Representatives from Cordelio Power and Tenaska met with Audrain County commissioners on Thursday to discuss the next phase of the 400 megawatt Firebrick wind project.
Cordelio acquired the wind farm project from Omaha-based Tenaska in late February for an undisclosed amount. Tenaska continues to play a role under a development services agreement between the two energy firms.
“It’s typical for developers to bring in partners,” said Bob Ramaekers, vice president of development for Tenaska, which completed the land acquisition process for 100 to 200 turbines last September. “We went through a rigorous process to bring in Cordelio.”
The Canadian renewable energy company will now take the lead in the engineering and environmental studies phase of the project. Of primary concern are the flight pattern of bats populating the region, as well as bald eagle surveys, in order to mitigate the impact of turbines on wildlife.
Environmental studies will ramp up as spring arrives. Cordelio will also be completing documents required by the FAA to coordinate with aircraft flight paths.
“There’s a pretty detailed process,” Ramaekers noted.
Because some of this work can take up to a year to complete, Ramaekers said construction on the turbines would most likely begin in the summer of 2023 and could extend into 2025.
Engineering decisions will also be made during this phase, which will include establishing the height of towers. The wind turbines can reach as high as 120 meters.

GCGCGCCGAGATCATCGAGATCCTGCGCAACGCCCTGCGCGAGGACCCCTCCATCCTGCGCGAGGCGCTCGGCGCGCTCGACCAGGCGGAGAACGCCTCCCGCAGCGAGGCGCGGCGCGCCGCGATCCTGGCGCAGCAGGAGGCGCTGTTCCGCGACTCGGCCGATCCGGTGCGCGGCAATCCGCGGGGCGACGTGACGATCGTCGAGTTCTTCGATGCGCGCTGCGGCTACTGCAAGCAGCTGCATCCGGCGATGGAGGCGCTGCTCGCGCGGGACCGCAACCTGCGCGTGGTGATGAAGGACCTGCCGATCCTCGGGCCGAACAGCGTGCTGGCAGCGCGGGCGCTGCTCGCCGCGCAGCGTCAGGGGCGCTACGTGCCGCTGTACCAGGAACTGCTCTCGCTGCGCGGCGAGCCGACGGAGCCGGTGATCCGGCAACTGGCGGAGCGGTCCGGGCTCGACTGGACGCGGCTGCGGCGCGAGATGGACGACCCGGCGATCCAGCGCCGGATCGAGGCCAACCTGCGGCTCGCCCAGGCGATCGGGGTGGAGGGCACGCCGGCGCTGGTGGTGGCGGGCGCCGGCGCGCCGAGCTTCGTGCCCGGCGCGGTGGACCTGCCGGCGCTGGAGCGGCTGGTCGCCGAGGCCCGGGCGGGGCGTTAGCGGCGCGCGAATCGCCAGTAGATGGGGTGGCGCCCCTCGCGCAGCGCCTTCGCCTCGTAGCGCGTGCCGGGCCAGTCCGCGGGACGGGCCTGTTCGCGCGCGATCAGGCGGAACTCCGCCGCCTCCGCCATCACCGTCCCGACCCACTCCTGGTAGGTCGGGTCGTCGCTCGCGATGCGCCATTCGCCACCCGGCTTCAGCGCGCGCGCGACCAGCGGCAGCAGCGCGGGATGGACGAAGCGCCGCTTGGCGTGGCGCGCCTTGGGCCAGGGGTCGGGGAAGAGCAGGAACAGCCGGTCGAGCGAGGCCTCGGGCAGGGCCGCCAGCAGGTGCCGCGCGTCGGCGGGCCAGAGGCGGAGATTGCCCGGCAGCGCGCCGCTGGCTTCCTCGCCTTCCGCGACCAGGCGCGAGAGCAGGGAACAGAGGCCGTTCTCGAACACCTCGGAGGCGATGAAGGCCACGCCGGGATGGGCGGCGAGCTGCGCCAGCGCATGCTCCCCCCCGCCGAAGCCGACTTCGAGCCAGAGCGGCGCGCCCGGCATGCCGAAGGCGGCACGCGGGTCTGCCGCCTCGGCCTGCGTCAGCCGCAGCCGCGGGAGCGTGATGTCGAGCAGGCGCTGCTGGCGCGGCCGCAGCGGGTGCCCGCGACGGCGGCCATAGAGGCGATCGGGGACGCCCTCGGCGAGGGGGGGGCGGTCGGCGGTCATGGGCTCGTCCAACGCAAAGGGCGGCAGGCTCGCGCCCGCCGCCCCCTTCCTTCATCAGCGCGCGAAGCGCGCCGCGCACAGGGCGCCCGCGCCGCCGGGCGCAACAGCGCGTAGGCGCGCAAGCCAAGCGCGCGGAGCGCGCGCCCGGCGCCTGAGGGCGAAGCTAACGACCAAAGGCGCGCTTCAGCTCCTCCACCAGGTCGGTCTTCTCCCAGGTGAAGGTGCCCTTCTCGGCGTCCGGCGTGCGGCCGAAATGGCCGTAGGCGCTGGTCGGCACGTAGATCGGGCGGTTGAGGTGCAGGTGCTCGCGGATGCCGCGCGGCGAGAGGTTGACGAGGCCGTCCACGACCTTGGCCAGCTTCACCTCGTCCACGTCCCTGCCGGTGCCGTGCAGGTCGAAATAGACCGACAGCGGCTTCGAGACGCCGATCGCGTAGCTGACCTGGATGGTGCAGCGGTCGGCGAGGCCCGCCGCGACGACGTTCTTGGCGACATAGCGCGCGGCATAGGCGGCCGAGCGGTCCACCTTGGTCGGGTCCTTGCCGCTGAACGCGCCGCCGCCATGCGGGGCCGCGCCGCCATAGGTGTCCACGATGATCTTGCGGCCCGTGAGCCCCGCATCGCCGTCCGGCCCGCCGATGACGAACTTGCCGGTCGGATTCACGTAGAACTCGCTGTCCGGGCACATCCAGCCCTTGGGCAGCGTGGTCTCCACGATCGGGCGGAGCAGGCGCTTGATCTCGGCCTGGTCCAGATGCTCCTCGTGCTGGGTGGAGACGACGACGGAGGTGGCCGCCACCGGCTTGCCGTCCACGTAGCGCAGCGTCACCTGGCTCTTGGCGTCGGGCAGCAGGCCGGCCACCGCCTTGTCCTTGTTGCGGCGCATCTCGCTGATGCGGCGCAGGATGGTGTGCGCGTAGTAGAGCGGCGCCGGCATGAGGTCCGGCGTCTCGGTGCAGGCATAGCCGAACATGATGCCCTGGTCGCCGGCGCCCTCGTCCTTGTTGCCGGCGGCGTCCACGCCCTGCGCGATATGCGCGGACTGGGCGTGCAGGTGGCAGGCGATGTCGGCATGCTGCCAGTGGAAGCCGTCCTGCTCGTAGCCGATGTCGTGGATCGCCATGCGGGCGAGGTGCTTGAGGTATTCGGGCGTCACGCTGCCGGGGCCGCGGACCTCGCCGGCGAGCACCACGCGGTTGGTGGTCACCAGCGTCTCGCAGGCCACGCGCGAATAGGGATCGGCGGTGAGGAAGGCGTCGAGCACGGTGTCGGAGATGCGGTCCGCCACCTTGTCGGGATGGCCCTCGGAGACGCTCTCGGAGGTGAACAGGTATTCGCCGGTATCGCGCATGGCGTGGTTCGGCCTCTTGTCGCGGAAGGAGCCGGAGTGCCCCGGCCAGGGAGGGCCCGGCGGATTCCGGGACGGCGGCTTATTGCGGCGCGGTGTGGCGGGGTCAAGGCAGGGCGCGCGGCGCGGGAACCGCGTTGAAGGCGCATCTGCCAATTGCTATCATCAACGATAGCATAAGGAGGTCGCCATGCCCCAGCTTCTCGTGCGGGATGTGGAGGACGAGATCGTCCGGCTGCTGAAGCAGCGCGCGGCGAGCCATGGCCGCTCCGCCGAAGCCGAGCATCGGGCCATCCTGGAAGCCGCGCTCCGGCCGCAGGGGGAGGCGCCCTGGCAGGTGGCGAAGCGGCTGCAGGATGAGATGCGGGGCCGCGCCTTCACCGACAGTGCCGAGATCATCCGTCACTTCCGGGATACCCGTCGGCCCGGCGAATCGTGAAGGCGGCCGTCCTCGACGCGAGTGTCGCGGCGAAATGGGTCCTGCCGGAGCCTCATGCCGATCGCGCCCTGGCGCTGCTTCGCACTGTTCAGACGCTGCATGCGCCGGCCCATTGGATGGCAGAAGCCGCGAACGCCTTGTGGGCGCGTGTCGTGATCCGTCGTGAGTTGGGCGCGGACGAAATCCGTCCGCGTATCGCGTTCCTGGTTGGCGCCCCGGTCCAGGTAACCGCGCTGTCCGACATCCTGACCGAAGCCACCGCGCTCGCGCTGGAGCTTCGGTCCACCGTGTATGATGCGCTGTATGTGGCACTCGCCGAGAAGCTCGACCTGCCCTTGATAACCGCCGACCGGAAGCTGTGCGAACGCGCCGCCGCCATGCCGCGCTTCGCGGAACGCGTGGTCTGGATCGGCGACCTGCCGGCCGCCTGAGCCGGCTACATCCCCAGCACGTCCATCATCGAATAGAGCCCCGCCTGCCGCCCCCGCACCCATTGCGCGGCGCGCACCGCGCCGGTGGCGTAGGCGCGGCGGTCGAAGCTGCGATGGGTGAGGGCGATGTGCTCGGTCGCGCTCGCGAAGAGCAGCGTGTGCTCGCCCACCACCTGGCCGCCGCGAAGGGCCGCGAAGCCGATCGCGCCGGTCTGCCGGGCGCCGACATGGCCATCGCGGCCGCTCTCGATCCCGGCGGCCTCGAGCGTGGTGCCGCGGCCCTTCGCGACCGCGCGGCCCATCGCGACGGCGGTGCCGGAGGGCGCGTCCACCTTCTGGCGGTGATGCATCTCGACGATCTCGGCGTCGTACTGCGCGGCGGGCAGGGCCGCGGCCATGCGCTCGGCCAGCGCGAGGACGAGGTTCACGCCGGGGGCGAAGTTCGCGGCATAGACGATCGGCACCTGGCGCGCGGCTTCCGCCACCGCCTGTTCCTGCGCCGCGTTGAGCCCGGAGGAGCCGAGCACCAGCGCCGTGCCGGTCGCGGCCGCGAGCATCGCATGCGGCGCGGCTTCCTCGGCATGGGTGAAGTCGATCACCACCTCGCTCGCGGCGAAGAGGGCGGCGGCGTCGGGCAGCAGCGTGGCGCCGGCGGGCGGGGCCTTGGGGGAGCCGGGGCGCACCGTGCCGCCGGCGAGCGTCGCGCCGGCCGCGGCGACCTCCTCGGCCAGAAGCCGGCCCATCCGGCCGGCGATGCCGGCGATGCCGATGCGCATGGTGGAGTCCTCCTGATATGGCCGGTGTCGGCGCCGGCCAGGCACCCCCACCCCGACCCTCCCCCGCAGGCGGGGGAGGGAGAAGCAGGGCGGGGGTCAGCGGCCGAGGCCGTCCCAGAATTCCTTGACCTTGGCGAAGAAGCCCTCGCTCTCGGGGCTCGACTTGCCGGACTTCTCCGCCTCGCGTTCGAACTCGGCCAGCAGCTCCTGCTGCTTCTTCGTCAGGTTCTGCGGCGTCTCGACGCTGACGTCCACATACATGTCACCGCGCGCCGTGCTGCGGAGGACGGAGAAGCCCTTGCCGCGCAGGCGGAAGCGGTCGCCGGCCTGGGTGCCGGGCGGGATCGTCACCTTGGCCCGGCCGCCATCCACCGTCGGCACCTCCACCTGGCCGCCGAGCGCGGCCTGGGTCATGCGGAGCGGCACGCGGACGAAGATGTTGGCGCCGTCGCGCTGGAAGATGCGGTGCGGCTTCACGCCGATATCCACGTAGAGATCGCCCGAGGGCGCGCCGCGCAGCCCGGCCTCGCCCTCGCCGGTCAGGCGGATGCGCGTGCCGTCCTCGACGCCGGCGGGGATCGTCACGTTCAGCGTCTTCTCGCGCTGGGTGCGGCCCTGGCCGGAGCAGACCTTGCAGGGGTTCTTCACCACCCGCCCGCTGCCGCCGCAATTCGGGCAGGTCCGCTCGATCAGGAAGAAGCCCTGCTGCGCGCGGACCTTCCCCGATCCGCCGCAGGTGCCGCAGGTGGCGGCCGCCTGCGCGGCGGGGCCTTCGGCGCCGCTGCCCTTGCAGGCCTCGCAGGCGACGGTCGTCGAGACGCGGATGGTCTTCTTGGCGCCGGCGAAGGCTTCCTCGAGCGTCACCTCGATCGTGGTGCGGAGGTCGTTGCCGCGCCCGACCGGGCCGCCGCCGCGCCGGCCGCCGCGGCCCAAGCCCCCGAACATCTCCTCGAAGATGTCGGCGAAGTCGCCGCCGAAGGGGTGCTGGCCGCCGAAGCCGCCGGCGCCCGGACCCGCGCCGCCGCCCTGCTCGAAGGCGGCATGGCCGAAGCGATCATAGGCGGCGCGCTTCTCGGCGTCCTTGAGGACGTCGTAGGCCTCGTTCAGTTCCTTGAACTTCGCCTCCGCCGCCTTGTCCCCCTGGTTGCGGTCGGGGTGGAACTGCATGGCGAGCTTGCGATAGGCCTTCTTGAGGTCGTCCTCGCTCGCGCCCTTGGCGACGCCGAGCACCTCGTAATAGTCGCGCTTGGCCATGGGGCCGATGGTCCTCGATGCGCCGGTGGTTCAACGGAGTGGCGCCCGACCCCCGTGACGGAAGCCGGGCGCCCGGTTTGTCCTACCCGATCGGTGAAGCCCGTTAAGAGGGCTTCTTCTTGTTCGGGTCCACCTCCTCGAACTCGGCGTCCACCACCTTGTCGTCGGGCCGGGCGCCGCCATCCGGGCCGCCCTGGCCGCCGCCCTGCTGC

The meeting was called to introduce Cordelio to the commissioners, who had been working with Tenaska since 2019. Due to COVID-19 related restrictions in Canada, the company’s representatives met via conference call.
“All the work they’ve done with the landowners is consistent with how we would develop a project,” Cordelio land and communication manager Stephanie Bond said, referring to Tenaska.
Eastern District Commissioner Alan Winders sought assurances the scope of construction and other approved project details would go on without significant changes.
“Is it fair to say it shouldn’t affect anything?” he asked, noting the transfer of ownership.
Tenaska will still be involved, although the timeline will now be set by Cordelio and environmental impact reports. Both companies insist the project will move forward as planned.
Cordelio owns and manages renewable power generation projects in Canada and the U.S. The second phase of the Audrain County project received approval last week.
“We’re at the end of the beginning,” observed Presiding Commissioner Steve Hobbs.
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